Calexico: Garden Ruin (silver & white) LP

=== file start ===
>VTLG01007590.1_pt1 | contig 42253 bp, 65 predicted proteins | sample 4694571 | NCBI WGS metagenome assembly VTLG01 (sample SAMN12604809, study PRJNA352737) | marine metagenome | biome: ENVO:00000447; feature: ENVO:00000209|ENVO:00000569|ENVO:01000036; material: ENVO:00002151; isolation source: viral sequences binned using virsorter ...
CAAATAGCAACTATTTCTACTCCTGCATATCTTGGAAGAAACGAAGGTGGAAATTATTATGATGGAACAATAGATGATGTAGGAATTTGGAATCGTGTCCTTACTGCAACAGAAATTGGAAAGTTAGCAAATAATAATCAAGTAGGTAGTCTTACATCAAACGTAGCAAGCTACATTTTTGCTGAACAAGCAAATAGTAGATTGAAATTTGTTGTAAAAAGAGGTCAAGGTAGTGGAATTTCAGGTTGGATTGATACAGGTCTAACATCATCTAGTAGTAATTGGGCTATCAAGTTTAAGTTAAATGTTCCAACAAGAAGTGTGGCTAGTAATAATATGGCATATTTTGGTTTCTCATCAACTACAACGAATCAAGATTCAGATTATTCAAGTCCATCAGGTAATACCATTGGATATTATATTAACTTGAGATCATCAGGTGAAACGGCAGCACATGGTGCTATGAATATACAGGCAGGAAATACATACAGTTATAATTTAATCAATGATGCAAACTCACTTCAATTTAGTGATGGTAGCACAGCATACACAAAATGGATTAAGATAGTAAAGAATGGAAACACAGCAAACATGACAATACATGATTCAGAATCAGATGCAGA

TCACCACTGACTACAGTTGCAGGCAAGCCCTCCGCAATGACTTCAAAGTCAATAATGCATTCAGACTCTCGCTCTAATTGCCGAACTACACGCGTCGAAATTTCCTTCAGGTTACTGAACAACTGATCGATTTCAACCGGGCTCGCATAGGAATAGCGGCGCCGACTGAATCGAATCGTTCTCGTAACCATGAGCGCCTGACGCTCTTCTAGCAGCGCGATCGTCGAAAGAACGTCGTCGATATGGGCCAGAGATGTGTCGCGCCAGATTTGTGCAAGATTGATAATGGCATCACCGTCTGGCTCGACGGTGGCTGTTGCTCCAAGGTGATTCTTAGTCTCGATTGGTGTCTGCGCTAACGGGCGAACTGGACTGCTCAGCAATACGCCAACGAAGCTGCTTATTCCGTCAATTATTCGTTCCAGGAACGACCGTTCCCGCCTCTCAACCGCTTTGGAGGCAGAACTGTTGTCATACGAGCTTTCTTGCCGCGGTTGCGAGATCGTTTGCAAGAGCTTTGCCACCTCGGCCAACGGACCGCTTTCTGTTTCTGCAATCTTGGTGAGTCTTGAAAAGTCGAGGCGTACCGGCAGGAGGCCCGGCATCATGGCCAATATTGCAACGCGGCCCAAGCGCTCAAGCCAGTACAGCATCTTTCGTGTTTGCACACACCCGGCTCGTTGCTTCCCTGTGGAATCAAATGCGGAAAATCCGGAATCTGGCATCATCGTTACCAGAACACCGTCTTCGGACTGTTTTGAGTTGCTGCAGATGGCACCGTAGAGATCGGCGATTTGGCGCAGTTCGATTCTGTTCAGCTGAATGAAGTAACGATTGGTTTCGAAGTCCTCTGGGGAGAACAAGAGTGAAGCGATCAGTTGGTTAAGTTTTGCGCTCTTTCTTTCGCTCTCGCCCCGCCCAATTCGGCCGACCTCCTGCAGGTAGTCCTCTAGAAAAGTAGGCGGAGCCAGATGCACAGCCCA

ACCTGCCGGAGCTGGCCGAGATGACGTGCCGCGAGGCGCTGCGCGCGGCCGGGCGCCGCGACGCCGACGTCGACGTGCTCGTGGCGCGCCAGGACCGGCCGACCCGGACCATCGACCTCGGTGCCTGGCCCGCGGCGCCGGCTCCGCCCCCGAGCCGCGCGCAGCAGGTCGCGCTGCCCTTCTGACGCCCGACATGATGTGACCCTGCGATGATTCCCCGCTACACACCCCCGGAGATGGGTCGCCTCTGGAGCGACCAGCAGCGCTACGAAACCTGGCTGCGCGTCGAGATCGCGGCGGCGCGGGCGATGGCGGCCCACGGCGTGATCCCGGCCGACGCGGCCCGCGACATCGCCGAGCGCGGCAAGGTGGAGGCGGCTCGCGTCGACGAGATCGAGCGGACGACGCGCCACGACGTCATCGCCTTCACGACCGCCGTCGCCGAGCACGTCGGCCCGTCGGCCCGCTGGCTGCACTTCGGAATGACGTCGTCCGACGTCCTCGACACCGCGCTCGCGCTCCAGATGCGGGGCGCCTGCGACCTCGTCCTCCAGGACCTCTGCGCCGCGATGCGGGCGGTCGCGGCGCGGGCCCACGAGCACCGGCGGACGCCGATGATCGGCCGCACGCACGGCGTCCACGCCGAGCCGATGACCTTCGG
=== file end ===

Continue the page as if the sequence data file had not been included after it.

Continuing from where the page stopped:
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"A band has got to keep changing and moving or it will get boring and break up," says Calexico's John Convertino. Fortunately Calexico have barely stopped moving for twenty years. The distances they have traveled over the years are apparent on their fifth full-length album Garden Ruin. For this 2006 recording, the band brought in producer JD Foster (Marc Ribot) and relocated from Tucson to Bisbee, AZ. Inspired by their surroundings, the band explored musical avenues that they had previously left untouched. "This album was a conscious decision to try something new and tap into strains in our musical fabric that haven't been highlighted in the past," comments Joey Burns. The fabric he refers to is still inherent in their music, of course, the band has always admitted influences as diverse as Portuguese fado, 50's jazz, gypsy or romani music, 60's surf and twang, the spaghetti western epics of Ennio Morricone and dark indie rock singer songwriters like Smog, Richard Buckner, Will Oldham and Vic Chesnutt. But this album, he states, "turned out to be more about songs, songs that didn't necessarily go back to the same pool of influences as before." This is no doubt one reason why Garden Ruin seems a more accessible album. Where the open blue skies of the landscapes they chronicled before were normally tempered by the smoky dark blues of their jazz influences, Garden Ruin is musically brighter, though this time the skies are tempered by a darker lyrical content in which "Birds refuse to fly / No longer trust the sky." Opener "Cruel" is a case in point, its potent melody and almost uplifting arrangement masking stories "that break like branches in the cold." Closing track "All Systems Red" is massive, guitars surging round Burns as he howls in a way that will be as surprising to those who followed the band throughout their career as to the late converts brought in by their cover of Love's "Alone Again Or." Lyrically, too, the album sees Burns taking a left turn, addressing contemporary America rather than the mythical America that always previously inspired him. Stories of the little man are now set alongside far more personal insights into Burns' world view. "There is much more of an influence of the current state of affairs in the lyrics on this album than before," Burns believes. Put succinctly, Garden Ruin is where Calexico fill those dusty, empty landscapes they documented with a big, big sound...

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